We have visited the Yerba Buena VR’s office in Madrid to interview their CEO, Héctor Prieto. The office is set in central Madrid, Gran Vía, in a co-working space hosted by Telefónica and its brand Wayra.
YBVR is the winner of the WFS 2018 StartCup, a competition for the sport-tech companies around the globe.
Héctor, what could you tell us about the company? Imagine that you are trying to explain Yerba Buena VR and its history to a person that has never heard about it in their entire life.
This is a company created by four video lovers. Constantino and I started working together a long time ago. We built the ONO platform in Spain and created an IP-based television company, which Ericsson loved and bought. They asked me to go to the US, where I met really interesting people, which would later become my partners in YBVR.
The idea came up during those long nights where we stayed up working for Ericsson. We saw that VR was getting the attention of many companies. For instance, Facebook invested 2 billion dollars in Oculus; Disney also invested 65 million dollars in virtual reality. We looked at each other and realised that there was something missing in the market. People were investing in technology, but nobody was looking at how to market it or deliver it in an efficient way.
How did you find a way to get into the market? What was the solution you brought to the table? After all, VR is a relatively new market in which new ideas are probably welcome.
We had to think out of the box. The problem we saw was that VR requires really heavy high-definition images being streamed at a very fast speed. The streaming VR platforms had to lose most of the quality in order to deliver a good service. We decided to concentrate all the quality, 8K-12K, in the spot where the person using the headset was facing, while losing quality in those areas that are not being seen by the user. This idea worked amazingly and we patented it.
That’s the way we reached 4 times the quality with half of the Internet use.
Did YBVR start as a company focused on the world of sport? I understand that you have been working with Mutua Madrileña tournament and the Australian Open. How did you decide to dive into the world of tennis?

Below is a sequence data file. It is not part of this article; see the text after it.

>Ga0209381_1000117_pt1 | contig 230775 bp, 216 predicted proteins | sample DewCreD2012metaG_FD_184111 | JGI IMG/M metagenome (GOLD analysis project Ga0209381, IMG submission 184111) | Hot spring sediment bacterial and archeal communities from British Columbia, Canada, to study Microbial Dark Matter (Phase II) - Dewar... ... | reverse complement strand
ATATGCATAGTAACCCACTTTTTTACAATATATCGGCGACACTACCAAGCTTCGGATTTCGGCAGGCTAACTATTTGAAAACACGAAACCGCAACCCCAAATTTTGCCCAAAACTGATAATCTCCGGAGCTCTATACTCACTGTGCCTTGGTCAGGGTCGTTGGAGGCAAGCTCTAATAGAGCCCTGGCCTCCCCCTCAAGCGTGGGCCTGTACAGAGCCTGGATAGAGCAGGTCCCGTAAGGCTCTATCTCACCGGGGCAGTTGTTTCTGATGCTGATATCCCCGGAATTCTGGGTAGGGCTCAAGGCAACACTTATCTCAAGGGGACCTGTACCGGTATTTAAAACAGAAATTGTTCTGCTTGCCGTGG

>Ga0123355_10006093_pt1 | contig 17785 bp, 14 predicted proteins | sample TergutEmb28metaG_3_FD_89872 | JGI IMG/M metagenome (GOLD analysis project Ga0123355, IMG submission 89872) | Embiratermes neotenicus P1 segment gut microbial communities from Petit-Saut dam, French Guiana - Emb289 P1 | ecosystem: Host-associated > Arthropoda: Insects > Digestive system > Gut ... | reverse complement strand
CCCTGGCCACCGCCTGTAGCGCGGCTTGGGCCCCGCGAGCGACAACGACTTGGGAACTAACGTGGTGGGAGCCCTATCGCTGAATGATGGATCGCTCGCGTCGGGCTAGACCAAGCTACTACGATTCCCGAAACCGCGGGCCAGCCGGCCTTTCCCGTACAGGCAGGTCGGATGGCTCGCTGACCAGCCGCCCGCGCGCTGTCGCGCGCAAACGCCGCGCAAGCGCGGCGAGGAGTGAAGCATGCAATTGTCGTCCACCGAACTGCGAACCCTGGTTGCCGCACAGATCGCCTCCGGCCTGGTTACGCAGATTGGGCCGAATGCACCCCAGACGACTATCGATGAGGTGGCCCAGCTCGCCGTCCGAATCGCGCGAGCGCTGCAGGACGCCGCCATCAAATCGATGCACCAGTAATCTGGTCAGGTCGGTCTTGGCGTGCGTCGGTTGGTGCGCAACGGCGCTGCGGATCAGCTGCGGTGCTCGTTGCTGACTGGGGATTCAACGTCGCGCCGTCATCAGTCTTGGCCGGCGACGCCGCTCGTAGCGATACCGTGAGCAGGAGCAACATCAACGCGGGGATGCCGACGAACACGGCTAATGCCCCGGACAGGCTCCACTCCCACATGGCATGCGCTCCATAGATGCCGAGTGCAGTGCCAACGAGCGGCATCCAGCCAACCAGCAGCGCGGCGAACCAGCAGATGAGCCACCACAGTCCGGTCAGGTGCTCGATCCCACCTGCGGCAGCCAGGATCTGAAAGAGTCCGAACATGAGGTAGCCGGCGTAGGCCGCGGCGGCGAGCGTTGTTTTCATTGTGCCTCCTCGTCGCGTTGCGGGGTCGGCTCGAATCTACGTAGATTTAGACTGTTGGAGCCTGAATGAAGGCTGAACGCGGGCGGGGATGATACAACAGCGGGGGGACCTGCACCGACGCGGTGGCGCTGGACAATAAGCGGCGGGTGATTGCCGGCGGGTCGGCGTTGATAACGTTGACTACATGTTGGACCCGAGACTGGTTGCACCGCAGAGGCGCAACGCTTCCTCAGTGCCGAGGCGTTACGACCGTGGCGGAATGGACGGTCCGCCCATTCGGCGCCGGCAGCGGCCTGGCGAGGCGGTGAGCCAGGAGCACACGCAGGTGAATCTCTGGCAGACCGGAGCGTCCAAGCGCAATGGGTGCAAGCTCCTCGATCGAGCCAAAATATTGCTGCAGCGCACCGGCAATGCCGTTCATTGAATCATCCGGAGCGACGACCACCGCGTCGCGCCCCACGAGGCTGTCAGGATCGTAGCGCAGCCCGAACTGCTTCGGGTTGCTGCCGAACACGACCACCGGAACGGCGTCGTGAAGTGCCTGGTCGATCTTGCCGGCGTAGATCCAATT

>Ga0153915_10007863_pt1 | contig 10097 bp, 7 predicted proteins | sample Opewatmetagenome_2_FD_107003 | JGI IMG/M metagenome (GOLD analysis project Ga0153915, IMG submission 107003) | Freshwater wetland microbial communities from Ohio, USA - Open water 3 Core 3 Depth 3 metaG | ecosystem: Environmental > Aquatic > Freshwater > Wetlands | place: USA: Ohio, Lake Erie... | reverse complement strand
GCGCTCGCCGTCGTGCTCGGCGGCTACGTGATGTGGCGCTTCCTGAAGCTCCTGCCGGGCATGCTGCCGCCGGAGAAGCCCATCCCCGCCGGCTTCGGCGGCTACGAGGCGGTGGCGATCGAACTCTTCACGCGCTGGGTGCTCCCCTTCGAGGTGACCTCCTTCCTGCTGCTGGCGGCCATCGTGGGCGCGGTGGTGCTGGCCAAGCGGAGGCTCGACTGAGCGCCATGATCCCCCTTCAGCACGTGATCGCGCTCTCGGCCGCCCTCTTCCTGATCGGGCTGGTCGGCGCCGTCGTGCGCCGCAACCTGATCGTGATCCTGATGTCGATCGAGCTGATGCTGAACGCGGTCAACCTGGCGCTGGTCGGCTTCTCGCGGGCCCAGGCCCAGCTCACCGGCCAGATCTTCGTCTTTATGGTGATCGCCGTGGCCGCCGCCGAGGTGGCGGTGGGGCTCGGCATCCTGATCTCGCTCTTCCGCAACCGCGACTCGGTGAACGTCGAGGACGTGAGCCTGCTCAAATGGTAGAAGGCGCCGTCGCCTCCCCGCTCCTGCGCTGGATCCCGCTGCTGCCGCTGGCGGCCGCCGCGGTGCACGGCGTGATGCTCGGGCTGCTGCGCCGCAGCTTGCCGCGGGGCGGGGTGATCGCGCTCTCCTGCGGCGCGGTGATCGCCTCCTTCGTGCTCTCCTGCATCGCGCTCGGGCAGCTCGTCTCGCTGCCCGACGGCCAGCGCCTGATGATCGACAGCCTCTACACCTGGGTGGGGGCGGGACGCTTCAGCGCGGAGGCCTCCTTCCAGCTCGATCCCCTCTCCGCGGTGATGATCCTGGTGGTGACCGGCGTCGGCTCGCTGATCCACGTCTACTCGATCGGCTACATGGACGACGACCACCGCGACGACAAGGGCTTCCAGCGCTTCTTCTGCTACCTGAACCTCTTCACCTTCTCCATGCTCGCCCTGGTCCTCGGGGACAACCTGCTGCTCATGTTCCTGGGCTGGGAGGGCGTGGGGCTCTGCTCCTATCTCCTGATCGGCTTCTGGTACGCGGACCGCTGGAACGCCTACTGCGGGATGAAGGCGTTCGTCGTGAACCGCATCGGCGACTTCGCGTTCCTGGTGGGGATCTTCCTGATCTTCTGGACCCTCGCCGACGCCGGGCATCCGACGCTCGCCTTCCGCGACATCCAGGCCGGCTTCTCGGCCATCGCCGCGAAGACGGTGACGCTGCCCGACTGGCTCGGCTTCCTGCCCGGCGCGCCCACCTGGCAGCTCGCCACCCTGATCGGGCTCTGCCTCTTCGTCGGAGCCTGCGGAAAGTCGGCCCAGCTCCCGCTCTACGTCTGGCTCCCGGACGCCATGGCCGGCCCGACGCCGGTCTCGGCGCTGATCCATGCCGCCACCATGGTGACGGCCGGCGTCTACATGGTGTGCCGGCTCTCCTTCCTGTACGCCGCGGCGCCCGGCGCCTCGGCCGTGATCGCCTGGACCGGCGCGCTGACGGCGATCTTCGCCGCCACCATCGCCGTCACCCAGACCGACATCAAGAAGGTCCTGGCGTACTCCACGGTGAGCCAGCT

One of us, Constantino, was a semi-professional tennis player, so he knew the business. We started to work with the Spanish Tennis Federation, afterwards we did the Davis Cup in Marbella, entered the Madrid Mutua… at the Mutua Madrileña tournament we had a stand where people could watch Rafa Nadal playing live with the VR headset. More than 2500 people saw it, with around 75% of them being teenagers and young adults. That was a success since the director of the tournament brought us because he wanted to organise a technological and youth-driven tournament.
Such experience showed us that this tool is great to bring the young people closer to the sport. In the USA for example, tennis is a sport watched by people in their sixties…. our tool could attract young people back again to tennis.
YBVR was the winner at the World Football Summit 2018 StartCup by GSIC. How was your experience in this event? Did it help you move your company towards your objectives?
It did wonders for us. It’s important for you to know that we, as a company, won’t serve the audience; we serve other companies like LaLiga, Fox Sports or the Australian Open.
That’s why the WFS StartCup worked so well for us, a lot of interesting things came out of it. The jury, which was composed of 18 people, was formed by around 80% of potential clients of ours. One of them was an executive from LaLiga and she approached us to see if we could do something together. We are now in very advanced conversations with LaLiga thanks to our participation in the summit. I encourage all startups in the sports world to sign up for this event.
How is the company moving forward? What are your aims for the next few years? You are now establishing yourselves in the world of sports. Will you keep growing your presence there or try new markets?
We’re really happy because the thing is going great. We’re based in Silicon Valley, but our technology is made in Spain. The partners are all Spaniards, except for Víctor, a Mexican. We have investment from different kinds of Venture capital and Telefónica just joined as well in the investment. HTC is also working with us in San Francisco. We have raised more than 3 million USD in investment and we are growing the project, with 12 clients, mostly from the sports industry.